Source: Alternative Consumer
So it appears that since the island of Singapore doesn’t have time to wait for trees to grow…. they manufactured some. These “supertrees” are part of a landscaping project focused on the cultivation of natural trees and animals from foreign lands (this is interesting given the fact that these supertrees are man-made). The structures range in height from 82-164ft, generate solar power and collect rainwater. Each supertree will act as a trellis for vines and other plants to grow. The cool part of the project (if you’re not afraid of heights) is that skywalks connect the larger trees giving an amazing view of the gardens below. So what do you think…awkward sustainability ploy or cool tourist attraction?
In the spirit of recycling the Purchasing Department is requesting that you return all unused Interdepartmental Delivery envelopes to their office for recirculation. So what do you mean by unused? Well every department needs folders on hand to send mail, but if you have an abundance of envelopes (i.e., a box of envelopes in your copy room that no one uses) they can be shared with other departments who are in need. How do I get them to purchasing? Please place a post-it on the envelopes that says “RECYCLE” and leave them for Mel Burton to collect when he services your area. If you have questions please contact Shannan George, firstname.lastname@example.org or x4339.
Each week I am asked by a member of our community why we don’t recycle glass. I found a great letter by Debbie Brady (Sanitation Department) to the people of Pocatello, Idaho. If I had to write a letter to the people of LIFE it would read much like this.
Not a day goes by that I don’t get asked why glass isn’t collected with the City of Pocatello ‘s recycling program. The City initially had a drop off glass recycling program in 1991. It was discontinued when the cost of collection and transportation to the markets exceeded the value. This is still true today. Our local recycle companies do not accept glass for recycling because 1) there isn’t a local market; and 2) it is too expensive to ship due to the weight. In addition with the co-mingled curbside recycling program, there is a concern that the glass will break during the collection process and contaminate the rest of the recycle materials collected.
I also want to share some additional insight into the issues of glass recycling. During the months of September through December last year, a feasibility study was conducted by the City’s Division of Science and Environment on the potential to develop a glass recycling program within the community. Ultimately, the study determined that no effort should be taken at this time until a more consistent and stable local market for the use of recycled glass cullet exists. Further, the study also revealed the need to conduct more extensive research on the possibility of developing a glass recycling program, complete with a thorough quantitative analysis to gain full perspective of the potential for such a program.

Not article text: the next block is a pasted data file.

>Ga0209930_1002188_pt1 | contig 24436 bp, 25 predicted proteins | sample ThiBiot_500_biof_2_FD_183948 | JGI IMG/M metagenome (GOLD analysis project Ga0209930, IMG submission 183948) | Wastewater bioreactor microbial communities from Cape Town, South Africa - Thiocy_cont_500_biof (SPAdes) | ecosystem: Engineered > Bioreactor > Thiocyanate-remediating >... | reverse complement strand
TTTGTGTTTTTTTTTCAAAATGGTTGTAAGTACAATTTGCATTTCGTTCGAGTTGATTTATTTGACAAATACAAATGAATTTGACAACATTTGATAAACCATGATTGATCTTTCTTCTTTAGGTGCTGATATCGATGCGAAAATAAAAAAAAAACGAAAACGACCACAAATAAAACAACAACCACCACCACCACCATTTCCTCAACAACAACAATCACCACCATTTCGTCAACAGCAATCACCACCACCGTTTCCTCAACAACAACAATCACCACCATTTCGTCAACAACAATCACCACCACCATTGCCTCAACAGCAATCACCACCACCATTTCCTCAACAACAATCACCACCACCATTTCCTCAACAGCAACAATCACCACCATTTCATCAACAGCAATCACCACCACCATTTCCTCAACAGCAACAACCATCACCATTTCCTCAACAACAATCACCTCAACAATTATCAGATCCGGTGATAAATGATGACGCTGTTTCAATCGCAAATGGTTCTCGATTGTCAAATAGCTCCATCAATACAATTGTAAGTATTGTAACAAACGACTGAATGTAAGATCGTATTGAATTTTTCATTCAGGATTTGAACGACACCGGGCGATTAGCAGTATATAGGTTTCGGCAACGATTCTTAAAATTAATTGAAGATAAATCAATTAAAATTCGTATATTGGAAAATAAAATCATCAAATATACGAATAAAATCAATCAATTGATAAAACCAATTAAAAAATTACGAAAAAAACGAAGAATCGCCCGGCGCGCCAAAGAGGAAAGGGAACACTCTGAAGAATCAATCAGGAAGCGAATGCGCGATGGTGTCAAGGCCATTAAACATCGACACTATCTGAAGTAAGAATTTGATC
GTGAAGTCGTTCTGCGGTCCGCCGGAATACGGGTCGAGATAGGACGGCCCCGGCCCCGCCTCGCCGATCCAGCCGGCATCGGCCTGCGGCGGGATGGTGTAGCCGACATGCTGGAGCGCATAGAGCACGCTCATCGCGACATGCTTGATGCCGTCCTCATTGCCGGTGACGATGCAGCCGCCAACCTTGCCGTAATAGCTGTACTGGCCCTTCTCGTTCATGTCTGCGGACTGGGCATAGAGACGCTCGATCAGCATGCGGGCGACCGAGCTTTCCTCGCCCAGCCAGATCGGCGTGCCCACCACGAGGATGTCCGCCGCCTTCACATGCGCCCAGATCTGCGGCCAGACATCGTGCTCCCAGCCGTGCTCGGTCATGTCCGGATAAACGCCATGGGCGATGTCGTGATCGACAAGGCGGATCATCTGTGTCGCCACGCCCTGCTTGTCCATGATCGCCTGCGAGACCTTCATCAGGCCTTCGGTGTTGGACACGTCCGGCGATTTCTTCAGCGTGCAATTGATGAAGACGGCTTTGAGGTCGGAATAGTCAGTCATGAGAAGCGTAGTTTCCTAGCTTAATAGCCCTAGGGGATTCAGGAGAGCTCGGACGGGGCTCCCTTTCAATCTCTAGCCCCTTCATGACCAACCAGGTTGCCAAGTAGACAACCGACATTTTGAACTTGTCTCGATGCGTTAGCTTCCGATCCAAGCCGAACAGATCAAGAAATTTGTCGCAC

The thing about glass is that glass is made from sand so it is not going to hurt the air, the land, and the water. It takes up space – that’s it. So you have to calculate the cost and the environmental impact of making new glass versus the cost of recycling old glass to turn it into new. Many people argue that the carbon footprint of the trucks and equipment used to collect, store, handle, sort, ship and process glass into new bottles negates most, if not all, of the environmental benefits of recycling glass.
When comparing the environmental benefit of recycling, glass is dead last among all common recyclables. It takes 23 glass bottles with a total weight of 10 pounds to deliver the same environmental benefit as recycling 6 empty aluminum cans with a weight of 3 ounces, or a pound of newspaper, plastic or tin. This is due to the cost of processing/shipping and the carbon footprint associated with the collection and distribution. A community’s proximity to optical sorting and glass manufacturing facilities plays a key role in calculating the return on investment in managing glass.
The City’s Sanitation Department is concerned about the amount of trash that is disposed of in the landfill. As a result, we are always willing to look at cost effective, long term solutions to the disposal of glass. There may come a time when recycling glass is feasible for us and our local recycling companies, but it probably won’t be in the near future.
Here are the answers from Friday’s giveaway.
b. Calm and collected
c. Somewhere in between
Aggressive acceleration, speeding and hard braking at traffic lights or stop signs can deflate your highway gas mileage by up to 33%.
2. You’re hosting a cookout and need to stock up on beer. At the store, you fill your cart with:
c. A keg
For big bashes, buying a keg and serving beer in reusable cups creates the least waste. Aluminum is the next best choice, its lightweight and easily recycled, landing back on store shelves in 60 days or less. Glass while also recyclable, is heavier, which means more fuel to transport it.
3. After mowing the lawn, what do you do with the clippings?
a. Leave them in the yard
b. Bag them and put them out by the curb
Annually Americans produce millions of tons of leaf and grass clippings; some end up in landfills. In most cases, leaving the grass on your lawn is not only greener; as the clippings decompose they actually make the soil healthier.
Congratulations to Pat Gilbert!
Thanks to all who participated!